Choosing your buttons

We recommend getting started by ordering a kit from FluentPet! They've developed specialized buttons and matching tiles to make setting everything up as easy as possible, and to maximize the probability of success with your learner.

Note: You do not need to use FluentPet buttons to participate in our animal language learning study. Any voice buttons will do for the purpose of our research. However, unlike other voice buttons, FluentPet's were specifically designed for use by household pets—small and durable enough to accommodate chatty learners with ever expanding vocabularies, while minimizing the space taken up in your home.

Keeping the goal in mind

What makes all of this possible is that dogs pay us very close attention, can recognize the words we use, can press buttons, and (it seems) can recognize the sounds that the buttons produce.

What you're trying to do is create a strong association in your dog or cat's mind between two things:

  1. particular activities or things that matter to your learner and

  2. particular buttons that, when pressed, make the sound of a word that corresponds to those particular activities or things

Creating a helpful learning environment

Here are three steps based on those that Christina Hunger recommends:

  1. Make sure you're talking to your learner all the time

We know that dogs are able to understand the meanings of different words. The late Professor John Pilley's dog Chaser could understand the meanings of more than 1000 words, including simple verbs.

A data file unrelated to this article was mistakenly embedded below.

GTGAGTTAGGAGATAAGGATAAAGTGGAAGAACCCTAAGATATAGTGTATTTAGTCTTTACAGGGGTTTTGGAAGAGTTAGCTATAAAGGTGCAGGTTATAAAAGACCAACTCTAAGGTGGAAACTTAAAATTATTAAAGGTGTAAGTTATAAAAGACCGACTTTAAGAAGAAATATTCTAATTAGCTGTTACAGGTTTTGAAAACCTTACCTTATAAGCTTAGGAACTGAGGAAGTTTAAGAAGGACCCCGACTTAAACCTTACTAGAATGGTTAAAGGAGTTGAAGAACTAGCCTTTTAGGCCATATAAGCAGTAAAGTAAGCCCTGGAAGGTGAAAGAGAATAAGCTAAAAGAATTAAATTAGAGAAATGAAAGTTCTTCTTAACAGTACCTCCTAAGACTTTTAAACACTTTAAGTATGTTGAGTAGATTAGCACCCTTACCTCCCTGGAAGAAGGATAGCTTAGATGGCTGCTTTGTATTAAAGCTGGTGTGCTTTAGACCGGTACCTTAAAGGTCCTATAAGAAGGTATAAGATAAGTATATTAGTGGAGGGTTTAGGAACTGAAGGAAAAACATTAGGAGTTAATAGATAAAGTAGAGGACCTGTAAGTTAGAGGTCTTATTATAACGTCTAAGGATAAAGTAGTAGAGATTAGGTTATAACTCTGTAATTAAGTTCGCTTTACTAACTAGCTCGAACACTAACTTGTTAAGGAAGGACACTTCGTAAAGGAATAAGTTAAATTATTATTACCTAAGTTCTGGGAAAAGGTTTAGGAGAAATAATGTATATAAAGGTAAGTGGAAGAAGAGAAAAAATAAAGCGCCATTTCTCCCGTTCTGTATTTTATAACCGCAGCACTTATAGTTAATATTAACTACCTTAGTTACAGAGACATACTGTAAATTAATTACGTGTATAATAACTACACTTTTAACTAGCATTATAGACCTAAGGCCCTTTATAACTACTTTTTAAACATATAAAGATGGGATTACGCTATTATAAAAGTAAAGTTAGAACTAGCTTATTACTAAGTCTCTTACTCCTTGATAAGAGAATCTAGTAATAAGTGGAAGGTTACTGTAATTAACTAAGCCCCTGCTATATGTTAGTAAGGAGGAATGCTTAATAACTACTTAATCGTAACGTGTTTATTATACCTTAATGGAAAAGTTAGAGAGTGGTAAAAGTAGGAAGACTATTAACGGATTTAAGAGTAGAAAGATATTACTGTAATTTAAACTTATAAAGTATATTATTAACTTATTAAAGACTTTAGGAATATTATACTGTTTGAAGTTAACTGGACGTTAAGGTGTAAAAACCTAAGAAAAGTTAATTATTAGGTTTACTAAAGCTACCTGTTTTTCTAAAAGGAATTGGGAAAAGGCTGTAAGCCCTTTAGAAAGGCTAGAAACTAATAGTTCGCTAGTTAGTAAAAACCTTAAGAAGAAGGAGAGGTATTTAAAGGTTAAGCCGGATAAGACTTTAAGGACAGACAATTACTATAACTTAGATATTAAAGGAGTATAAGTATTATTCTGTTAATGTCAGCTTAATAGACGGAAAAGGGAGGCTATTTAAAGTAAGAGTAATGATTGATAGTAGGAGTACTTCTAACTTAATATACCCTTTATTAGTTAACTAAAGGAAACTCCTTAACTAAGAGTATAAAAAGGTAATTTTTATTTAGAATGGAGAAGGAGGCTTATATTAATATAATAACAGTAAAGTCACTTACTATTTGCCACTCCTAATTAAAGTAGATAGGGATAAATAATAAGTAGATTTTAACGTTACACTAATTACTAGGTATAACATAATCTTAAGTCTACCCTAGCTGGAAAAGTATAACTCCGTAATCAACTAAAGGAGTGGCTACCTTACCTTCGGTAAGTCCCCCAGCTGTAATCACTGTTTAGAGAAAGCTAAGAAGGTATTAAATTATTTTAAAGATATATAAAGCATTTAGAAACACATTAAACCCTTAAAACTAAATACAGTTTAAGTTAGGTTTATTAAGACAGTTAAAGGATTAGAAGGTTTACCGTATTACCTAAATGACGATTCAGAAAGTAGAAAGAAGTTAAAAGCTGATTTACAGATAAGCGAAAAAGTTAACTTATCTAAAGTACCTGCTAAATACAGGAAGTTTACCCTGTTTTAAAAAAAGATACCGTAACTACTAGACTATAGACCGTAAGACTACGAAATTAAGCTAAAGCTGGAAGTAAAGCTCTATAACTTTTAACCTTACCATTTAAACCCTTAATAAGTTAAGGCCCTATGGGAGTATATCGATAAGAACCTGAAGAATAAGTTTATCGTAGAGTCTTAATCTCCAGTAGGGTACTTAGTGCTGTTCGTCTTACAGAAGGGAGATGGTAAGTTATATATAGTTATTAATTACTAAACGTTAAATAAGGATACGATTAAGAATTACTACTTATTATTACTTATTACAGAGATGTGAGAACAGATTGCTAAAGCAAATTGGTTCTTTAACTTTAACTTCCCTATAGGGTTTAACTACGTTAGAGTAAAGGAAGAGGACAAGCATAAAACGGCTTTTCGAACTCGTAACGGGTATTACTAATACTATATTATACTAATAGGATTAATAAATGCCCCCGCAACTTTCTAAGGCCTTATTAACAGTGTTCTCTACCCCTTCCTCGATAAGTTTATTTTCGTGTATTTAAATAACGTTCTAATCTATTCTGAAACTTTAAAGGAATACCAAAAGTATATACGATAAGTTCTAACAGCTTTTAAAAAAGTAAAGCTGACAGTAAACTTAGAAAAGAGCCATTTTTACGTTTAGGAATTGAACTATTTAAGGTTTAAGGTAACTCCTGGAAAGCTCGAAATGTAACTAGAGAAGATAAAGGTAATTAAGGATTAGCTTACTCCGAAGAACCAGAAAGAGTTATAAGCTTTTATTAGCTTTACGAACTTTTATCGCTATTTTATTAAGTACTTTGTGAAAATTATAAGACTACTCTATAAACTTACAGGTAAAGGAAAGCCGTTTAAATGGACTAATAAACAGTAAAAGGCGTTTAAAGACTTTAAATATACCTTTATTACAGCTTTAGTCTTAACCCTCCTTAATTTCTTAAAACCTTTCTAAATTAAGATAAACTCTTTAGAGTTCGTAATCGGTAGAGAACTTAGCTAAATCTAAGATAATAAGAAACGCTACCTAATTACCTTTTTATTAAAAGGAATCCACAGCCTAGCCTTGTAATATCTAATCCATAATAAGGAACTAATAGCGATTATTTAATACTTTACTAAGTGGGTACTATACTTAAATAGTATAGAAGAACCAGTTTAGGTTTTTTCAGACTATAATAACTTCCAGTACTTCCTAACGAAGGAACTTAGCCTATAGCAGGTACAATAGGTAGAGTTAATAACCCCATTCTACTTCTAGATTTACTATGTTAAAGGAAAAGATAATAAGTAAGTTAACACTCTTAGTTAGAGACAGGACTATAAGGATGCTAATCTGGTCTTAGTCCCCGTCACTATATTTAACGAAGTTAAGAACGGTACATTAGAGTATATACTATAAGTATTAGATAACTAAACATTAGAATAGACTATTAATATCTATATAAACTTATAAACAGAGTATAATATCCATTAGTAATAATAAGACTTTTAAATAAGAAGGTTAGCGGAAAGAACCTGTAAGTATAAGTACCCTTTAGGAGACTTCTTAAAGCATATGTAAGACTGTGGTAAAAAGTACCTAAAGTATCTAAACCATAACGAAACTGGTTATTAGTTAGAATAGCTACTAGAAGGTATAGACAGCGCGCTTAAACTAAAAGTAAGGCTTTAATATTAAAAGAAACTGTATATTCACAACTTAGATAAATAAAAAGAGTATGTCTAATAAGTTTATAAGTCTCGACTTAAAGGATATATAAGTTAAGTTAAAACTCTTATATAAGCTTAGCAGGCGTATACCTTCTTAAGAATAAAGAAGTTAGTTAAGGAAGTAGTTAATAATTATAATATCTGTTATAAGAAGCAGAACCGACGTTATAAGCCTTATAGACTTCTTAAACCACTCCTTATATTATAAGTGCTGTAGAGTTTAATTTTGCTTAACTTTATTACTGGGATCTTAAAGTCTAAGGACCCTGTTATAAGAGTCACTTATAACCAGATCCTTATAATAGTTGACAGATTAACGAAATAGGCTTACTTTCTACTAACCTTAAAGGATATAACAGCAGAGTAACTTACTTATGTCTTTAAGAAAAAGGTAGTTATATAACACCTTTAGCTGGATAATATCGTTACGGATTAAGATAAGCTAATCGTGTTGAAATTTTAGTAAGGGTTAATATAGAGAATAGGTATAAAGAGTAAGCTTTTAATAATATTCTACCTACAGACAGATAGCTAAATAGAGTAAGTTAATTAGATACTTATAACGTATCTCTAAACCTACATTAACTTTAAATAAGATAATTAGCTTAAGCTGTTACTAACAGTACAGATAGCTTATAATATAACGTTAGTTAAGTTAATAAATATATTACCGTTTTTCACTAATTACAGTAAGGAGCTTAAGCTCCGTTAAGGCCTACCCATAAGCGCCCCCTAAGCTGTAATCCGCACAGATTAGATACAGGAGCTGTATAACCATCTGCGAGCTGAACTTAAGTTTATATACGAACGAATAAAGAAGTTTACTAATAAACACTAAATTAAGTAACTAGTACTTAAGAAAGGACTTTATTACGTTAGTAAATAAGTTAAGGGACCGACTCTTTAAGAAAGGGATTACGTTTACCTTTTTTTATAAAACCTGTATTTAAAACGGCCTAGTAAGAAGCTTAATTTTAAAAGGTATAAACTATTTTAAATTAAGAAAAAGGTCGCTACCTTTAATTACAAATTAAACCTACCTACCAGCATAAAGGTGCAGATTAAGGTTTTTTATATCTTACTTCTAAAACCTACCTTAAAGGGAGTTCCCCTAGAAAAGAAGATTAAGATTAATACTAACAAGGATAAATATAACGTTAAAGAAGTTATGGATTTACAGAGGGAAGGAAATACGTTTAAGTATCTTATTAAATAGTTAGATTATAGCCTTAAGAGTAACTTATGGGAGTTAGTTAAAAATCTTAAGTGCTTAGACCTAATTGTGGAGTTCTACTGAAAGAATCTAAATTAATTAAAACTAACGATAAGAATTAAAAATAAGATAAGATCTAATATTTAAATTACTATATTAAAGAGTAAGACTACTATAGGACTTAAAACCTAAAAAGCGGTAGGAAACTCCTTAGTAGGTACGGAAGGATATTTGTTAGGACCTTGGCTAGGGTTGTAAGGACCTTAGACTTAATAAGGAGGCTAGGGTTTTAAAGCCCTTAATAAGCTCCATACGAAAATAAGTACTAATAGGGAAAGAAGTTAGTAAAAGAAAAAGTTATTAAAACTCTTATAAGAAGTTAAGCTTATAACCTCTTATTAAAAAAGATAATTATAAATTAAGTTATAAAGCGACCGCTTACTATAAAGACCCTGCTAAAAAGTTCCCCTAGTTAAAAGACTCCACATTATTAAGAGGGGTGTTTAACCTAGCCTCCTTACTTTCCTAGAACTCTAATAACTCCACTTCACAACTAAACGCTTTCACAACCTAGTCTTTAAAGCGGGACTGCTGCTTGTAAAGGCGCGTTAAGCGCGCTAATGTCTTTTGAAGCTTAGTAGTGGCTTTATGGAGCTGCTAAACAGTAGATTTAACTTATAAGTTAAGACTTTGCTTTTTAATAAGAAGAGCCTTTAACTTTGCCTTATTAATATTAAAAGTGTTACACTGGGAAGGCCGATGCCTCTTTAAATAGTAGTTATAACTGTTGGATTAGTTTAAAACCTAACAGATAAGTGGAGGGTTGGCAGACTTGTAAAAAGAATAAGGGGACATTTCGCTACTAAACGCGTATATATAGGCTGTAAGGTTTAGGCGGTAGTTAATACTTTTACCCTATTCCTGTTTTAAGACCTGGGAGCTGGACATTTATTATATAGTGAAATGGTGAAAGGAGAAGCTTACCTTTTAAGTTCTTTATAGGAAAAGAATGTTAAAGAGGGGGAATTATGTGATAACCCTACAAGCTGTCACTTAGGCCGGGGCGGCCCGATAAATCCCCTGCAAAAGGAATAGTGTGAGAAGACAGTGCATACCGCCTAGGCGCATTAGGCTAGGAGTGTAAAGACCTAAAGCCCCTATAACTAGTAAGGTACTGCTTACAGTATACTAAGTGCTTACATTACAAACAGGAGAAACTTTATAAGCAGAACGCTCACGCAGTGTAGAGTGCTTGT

When you're modeling a word, you want to use it repeatedly, in context, without adding different conjugations. So if you're trying to model PLAY, then when you're about to play with your learner, say "Do you want to play? Okay let's play! Play, play, play!"

You want the phrases you use to be simple, clear, and easy to understand. Avoid speaking quickly. You will want to repeat your learner's words frequently immediately before and during the action that they correspond to.

2. Pay close attention to the words you're using

The best words to start with are those that refer to things your learner cares about. Watch the way you speak about things, and notice if there are particular ways that you are already referring to objects or activities that matter to them. Do you say "treat" or "cookie"? Do you say "eat" or "hungry"? Do you say "play" or "have fun"? Figure out which it is that you use more, and that your dog or cat seems to recognize, and use that one exclusively. This will be the word you end up recording into one of your buttons.

3. Model: use their buttons!

Dogs and cats can learn by watching, also known as mimicry. When you're working to model a new word or concept for your learner, say the word, then press the button it corresponds to. This routine of saying a word or phrase, pressing the corresponding button or buttons, and then either directing your learner's attention to an object ("ball!") or engaging in the action you've just described, is called modeling. Speech language pathologists call this Aided Language Input.

What's next?

We also recommend checking out the FluentPet Button Teaching Curriculum, and joining the community to connect with other button teachers from around the world.